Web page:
Teen Cancer Awareness Week

N.J. leads the Way to Help Teens Battling Cancer

Side effects of chemotherapy can include vomiting, nausea, mouth sores, loss of hair, fatigue, loss of appetite and depression, among many others. Managing the stress and trauma of a catastrophic illness can seem daunting to kids and families.

For the second year, Dr. Michael Harris, director of Tomorrows Children's Institute (TCI) at Hackensack University Medical Center, and Gisele DiNatale, a very brave mother who pushed for recognition of Teen Cancer Awareness Week, drew attention to these issues teens face.

The State of New Jersey has identified the specific needs of teens with cancer by designating the 3rd week in January as Teen Cancer Awareness Week. In the coming years, this brief period of 7 days will be a time for all of us to raise awareness of hte pscho-social needs of teens facing cancer and other life-treatening illnesses.

* In the U.S., more than 12,000 children under the age of 21 are diagnosed with cancer every year; approximately 3,000 of them will not survive.
* Cancer is still the leading cause of death from disease in teens between the age of 15 and 19.
* Between 197-2006, more than 18,000 adolescents adn young adults (age 15-29) in N.J. were diagnosed with cancer.

"The more we become aware," says the ARVF literature, "the better able we will be to meet hte needs of teens that are battling and surviving cancers. This is an opportunity to reach out to our communities with the facts about teens and cancer."

Mrs. DiNatale spearheaded this effort after her daughter, Alicia, was told by 4 different teachers at her school to remove her bandana. This would have "explosed by naked head," wrote Alicia, who was undergoing chemotherapy treatments. "Having to confront people who you don't even know and defend yourself by telling them you have cancer and I'm bald is very hard to deal with."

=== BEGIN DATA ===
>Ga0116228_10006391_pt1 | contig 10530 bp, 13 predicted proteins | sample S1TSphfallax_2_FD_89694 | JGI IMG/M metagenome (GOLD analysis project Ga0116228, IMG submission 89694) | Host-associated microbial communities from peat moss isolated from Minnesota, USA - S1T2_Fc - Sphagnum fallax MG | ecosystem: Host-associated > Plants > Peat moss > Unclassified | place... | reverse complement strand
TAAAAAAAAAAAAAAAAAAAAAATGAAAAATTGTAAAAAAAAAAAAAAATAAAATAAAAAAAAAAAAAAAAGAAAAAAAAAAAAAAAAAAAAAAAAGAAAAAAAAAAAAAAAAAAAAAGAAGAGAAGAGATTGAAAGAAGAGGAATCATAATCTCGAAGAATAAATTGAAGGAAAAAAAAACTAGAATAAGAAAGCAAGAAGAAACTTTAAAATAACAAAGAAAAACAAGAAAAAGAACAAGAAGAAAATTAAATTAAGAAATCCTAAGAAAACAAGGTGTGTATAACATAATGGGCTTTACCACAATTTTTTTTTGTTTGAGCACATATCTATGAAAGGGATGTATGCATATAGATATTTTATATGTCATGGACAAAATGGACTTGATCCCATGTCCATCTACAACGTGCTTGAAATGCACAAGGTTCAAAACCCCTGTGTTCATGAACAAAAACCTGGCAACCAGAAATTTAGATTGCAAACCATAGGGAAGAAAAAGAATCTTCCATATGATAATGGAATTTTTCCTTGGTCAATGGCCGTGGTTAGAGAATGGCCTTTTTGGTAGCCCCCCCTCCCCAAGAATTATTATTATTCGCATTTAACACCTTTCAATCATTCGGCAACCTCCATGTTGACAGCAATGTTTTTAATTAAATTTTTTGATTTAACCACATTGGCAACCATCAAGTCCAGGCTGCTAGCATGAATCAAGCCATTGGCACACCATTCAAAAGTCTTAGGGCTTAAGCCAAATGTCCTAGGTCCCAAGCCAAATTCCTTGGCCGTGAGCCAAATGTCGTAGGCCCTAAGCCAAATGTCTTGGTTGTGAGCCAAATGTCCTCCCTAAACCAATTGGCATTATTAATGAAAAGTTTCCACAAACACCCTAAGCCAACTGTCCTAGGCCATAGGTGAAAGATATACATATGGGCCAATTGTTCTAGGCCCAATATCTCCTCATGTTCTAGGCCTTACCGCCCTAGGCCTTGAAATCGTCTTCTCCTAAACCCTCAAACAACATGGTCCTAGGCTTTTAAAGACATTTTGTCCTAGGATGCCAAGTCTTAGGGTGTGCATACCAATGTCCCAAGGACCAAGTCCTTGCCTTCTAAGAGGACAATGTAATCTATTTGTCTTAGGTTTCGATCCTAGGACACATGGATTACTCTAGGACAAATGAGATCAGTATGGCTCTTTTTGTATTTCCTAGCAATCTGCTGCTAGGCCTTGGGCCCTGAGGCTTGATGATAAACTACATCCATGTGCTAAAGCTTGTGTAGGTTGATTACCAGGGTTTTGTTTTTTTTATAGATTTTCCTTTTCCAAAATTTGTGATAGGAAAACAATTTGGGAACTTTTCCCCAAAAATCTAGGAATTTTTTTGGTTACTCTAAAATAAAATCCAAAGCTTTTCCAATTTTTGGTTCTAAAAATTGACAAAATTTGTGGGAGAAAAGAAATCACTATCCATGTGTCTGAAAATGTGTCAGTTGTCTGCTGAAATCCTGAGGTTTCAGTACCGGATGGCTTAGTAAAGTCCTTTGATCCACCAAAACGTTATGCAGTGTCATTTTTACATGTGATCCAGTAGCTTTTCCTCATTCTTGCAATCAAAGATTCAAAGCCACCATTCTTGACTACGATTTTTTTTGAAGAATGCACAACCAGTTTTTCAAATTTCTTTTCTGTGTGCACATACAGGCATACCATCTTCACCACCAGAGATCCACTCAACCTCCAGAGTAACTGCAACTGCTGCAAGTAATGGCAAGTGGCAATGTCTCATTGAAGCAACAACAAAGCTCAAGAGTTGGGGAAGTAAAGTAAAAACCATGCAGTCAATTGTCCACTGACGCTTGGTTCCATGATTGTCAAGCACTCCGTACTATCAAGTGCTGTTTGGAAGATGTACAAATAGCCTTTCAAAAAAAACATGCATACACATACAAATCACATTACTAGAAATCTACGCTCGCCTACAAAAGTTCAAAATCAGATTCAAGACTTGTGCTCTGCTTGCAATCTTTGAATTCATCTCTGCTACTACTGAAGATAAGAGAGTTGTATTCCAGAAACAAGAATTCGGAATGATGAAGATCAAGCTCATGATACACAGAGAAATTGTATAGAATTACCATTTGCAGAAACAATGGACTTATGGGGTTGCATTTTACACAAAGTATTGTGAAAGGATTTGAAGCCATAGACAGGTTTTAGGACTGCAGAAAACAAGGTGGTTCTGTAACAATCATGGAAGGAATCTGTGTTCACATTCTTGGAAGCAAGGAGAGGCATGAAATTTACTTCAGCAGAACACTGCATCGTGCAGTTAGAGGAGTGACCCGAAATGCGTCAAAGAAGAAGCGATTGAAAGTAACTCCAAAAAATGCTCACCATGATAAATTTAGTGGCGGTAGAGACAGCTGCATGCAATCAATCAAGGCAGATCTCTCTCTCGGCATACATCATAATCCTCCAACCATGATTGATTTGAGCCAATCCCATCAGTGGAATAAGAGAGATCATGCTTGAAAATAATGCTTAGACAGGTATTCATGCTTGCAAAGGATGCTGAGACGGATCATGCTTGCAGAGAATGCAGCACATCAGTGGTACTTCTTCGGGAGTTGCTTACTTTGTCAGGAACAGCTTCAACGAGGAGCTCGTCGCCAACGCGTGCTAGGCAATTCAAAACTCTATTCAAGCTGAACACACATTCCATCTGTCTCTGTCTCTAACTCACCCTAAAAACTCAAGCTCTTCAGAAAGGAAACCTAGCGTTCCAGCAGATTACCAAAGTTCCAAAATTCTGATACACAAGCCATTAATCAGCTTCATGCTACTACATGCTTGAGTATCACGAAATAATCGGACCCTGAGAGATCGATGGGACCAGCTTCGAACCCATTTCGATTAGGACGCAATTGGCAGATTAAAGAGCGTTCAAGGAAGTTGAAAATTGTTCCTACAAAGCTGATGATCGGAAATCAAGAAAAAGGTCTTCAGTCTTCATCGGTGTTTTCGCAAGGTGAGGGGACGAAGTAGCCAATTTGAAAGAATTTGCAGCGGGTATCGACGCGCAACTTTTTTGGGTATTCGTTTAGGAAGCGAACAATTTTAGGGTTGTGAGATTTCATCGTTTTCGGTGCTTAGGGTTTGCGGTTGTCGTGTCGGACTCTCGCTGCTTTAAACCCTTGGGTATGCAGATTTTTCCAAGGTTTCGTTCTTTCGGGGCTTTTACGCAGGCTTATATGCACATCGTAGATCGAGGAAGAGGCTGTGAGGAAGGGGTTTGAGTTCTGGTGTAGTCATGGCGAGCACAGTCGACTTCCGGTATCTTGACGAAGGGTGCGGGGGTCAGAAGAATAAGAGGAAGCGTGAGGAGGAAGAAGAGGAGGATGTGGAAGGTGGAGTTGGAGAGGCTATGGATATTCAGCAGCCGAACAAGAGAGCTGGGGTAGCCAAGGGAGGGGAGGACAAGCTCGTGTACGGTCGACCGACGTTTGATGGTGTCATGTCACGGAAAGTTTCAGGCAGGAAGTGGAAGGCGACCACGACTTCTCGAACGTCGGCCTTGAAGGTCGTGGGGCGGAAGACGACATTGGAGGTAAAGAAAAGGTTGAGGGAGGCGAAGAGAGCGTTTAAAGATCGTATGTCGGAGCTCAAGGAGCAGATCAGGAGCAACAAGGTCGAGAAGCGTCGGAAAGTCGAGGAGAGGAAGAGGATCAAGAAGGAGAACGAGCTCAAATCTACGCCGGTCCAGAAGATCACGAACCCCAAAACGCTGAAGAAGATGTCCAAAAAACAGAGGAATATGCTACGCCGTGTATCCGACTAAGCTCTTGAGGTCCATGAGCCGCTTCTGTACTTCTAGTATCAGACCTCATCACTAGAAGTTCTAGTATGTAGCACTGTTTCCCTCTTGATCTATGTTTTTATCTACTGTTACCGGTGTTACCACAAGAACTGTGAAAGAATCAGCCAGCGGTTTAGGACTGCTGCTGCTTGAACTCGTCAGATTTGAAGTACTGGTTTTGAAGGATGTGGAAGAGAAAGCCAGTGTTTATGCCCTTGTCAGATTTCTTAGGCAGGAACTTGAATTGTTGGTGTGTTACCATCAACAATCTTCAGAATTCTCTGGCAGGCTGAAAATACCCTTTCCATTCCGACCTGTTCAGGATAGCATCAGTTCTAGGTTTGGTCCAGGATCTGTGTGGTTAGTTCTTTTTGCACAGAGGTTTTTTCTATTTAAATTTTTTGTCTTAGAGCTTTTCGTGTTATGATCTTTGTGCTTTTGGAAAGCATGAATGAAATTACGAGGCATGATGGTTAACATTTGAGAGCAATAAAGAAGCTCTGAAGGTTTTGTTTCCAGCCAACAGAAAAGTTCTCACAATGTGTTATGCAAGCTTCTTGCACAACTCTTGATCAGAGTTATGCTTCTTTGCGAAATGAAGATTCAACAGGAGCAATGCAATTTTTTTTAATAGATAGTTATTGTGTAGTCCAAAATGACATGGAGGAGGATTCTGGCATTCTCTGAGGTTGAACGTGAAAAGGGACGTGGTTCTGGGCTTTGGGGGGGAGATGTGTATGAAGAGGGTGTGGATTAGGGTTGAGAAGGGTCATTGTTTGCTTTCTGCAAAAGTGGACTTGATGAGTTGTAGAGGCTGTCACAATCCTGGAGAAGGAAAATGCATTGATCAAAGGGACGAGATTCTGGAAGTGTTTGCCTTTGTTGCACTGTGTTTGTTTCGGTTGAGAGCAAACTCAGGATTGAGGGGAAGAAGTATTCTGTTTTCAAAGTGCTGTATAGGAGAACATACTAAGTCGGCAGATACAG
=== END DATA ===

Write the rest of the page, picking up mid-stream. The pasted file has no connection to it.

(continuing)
As a mother of a teen cancer survivor (Eleanor was 25 when diagnosed with osteosarcoma, bone cancer), I applaud Mrs. DiNatale's efforts in securing this week, and applaud New Jersey Senator Robert Menendez for his efforts to introduce this bill, to make Teen Cancer Awareness Week a nationally recognized event.

I will remember Alicia, a young woman I never met, but whose courage lives on in the establishment of Teen Cancer Awareness Week, and as I hug my daughter and remember the courageous fight teens everywhere have endured.

Please call your local Senator and inform them of this important week. Ask them to support a bill to make Teen Cancer Awareness Week a national event.

For more information on the wonderful work of the Alicia Rose Victorious Foundation, visit www.arvf.org. The Foundation has touched the lives of more than 55,000 critically-ill teens in 85 hospitals in 31 states, wtih 56 Teen Lounges and the distribution of 8,000 Teen Kits.

How You Can Help
Here's what ARVF suggests people do to help a friend with cancer:
Talk about it and listen.
Let them take things at their own pace.
Review schoolwork together.
Be there and visit. Look past the physical changes and fight the urge to stay away. Continue your friendship.
Be the point person to help keep our friend updates on people and relay messages on a regular basis.

Thanks to the expert care given to my daughter by the professional team at Tomorrows Children's Institute and by Dr. James Wittig, her orthopaedic oncology surgeon, Eleanor is enjoying her sophomore year at St. Michael's College in Vermont. Her family, friends, teachers, countless Girl Scouts, church friends, and our local community helped make Eleanor's journey as comfortable as possible.

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